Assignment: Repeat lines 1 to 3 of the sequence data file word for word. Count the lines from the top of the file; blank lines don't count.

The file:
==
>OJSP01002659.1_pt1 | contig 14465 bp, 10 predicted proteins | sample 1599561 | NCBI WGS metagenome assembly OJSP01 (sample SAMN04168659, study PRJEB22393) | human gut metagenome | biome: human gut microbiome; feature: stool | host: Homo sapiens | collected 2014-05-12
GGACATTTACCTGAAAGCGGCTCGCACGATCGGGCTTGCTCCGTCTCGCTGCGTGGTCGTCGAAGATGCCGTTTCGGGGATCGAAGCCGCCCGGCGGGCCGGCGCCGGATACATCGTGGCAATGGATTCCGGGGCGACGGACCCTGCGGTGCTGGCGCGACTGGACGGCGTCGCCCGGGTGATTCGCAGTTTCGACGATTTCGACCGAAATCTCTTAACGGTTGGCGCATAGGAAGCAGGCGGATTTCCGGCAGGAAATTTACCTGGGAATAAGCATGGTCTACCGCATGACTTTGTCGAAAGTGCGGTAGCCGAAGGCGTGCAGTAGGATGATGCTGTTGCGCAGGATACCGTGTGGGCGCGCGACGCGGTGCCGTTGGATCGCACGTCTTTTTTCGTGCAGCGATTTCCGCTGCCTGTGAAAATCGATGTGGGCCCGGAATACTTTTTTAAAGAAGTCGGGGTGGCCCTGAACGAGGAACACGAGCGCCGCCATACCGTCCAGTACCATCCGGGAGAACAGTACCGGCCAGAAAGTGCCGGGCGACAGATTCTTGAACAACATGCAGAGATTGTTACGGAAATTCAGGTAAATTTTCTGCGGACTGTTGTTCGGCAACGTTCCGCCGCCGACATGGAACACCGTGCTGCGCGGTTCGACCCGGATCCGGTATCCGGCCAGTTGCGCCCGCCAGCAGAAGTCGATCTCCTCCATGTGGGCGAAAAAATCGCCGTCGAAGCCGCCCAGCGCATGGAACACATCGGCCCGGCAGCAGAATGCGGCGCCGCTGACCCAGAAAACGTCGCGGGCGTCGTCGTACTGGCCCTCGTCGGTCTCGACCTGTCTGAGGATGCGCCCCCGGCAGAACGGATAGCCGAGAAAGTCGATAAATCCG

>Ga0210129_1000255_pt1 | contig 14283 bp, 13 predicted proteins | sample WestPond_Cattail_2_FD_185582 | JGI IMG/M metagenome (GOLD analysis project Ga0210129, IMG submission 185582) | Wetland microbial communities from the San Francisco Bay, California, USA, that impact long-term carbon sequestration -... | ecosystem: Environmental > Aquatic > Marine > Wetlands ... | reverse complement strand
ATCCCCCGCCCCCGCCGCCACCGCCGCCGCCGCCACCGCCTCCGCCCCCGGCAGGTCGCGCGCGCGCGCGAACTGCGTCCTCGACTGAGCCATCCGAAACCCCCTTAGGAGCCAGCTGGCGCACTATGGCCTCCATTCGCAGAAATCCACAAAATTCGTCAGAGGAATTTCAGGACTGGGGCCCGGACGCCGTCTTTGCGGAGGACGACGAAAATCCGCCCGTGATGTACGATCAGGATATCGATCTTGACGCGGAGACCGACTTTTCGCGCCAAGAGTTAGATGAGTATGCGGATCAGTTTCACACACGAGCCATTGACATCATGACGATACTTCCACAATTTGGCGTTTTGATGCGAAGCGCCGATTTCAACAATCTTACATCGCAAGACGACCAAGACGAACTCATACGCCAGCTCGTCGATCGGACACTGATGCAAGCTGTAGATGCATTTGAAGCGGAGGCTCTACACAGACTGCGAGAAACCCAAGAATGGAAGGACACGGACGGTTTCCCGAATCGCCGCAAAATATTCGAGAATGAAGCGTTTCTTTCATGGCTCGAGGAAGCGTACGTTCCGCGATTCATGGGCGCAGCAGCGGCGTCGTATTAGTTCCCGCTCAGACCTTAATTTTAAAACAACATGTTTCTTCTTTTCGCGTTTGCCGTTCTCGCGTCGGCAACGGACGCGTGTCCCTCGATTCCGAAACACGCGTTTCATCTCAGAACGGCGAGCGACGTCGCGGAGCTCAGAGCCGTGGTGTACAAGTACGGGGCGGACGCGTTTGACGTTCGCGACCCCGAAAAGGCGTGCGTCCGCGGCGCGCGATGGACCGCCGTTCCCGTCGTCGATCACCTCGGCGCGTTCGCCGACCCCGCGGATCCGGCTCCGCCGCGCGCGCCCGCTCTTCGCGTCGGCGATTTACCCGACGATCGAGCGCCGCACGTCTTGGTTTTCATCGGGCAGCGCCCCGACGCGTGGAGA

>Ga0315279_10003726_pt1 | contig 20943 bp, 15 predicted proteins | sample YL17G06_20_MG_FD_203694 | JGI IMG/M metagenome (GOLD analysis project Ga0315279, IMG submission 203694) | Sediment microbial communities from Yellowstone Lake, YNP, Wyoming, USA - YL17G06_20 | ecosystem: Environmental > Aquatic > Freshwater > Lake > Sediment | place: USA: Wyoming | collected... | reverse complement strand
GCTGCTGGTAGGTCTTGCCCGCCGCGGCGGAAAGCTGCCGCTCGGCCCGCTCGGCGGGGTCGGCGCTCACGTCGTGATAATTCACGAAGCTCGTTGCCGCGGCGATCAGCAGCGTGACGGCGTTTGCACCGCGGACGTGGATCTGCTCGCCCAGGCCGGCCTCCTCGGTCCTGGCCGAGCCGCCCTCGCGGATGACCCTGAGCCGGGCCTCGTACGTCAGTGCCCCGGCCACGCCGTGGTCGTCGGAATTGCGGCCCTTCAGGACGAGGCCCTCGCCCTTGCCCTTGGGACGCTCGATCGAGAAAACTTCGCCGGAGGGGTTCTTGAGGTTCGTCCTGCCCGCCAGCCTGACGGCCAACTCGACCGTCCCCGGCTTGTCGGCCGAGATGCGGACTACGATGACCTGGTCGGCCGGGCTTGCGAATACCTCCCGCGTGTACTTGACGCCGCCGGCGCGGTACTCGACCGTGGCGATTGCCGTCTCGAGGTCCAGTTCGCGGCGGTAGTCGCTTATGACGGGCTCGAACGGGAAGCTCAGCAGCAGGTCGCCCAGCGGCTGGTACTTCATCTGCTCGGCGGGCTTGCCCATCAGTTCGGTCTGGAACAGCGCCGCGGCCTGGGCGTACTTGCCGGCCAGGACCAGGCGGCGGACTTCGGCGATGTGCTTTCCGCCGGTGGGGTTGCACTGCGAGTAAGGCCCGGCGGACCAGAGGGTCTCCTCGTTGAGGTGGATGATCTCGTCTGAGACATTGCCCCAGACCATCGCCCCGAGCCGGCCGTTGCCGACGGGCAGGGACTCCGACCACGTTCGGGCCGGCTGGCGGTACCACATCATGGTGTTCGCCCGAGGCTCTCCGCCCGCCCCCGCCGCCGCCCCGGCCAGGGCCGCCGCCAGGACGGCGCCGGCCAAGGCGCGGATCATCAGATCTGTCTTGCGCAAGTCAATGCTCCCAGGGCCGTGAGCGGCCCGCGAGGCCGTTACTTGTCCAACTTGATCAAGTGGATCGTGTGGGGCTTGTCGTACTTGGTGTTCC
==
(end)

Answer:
>OJSP01002659.1_pt1 | contig 14465 bp, 10 predicted proteins | sample 1599561 | NCBI WGS metagenome assembly OJSP01 (sample SAMN04168659, study PRJEB22393) | human gut metagenome | biome: human gut microbiome; feature: stool | host: Homo sapiens | collected 2014-05-12
GGACATTTACCTGAAAGCGGCTCGCACGATCGGGCTTGCTCCGTCTCGCTGCGTGGTCGTCGAAGATGCCGTTTCGGGGATCGAAGCCGCCCGGCGGGCCGGCGCCGGATACATCGTGGCAATGGATTCCGGGGCGACGGACCCTGCGGTGCTGGCGCGACTGGACGGCGTCGCCCGGGTGATTCGCAGTTTCGACGATTTCGACCGAAATCTCTTAACGGTTGGCGCATAGGAAGCAGGCGGATTTCCGGCAGGAAATTTACCTGGGAATAAGCATGGTCTACCGCATGACTTTGTCGAAAGTGCGGTAGCCGAAGGCGTGCAGTAGGATGATGCTGTTGCGCAGGATACCGTGTGGGCGCGCGACGCGGTGCCGTTGGATCGCACGTCTTTTTTCGTGCAGCGATTTCCGCTGCCTGTGAAAATCGATGTGGGCCCGGAATACTTTTTTAAAGAAGTCGGGGTGGCCCTGAACGAGGAACACGAGCGCCGCCATACCGTCCAGTACCATCCGGGAGAACAGTACCGGCCAGAAAGTGCCGGGCGACAGATTCTTGAACAACATGCAGAGATTGTTACGGAAATTCAGGTAAATTTTCTGCGGACTGTTGTTCGGCAACGTTCCGCCGCCGACATGGAACACCGTGCTGCGCGGTTCGACCCGGATCCGGTATCCGGCCAGTTGCGCCCGCCAGCAGAAGTCGATCTCCTCCATGTGGGCGAAAAAATCGCCGTCGAAGCCGCCCAGCGCATGGAACACATCGGCCCGGCAGCAGAATGCGGCGCCGCTGACCCAGAAAACGTCGCGGGCGTCGTCGTACTGGCCCTCGTCGGTCTCGACCTGTCTGAGGATGCGCCCCCGGCAGAACGGATAGCCGAGAAAGTCGATAAATCCG

>Ga0210129_1000255_pt1 | contig 14283 bp, 13 predicted proteins | sample WestPond_Cattail_2_FD_185582 | JGI IMG/M metagenome (GOLD analysis project Ga0210129, IMG submission 185582) | Wetland microbial communities from the San Francisco Bay, California, USA, that impact long-term carbon sequestration -... | ecosystem: Environmental > Aquatic > Marine > Wetlands ... | reverse complement strand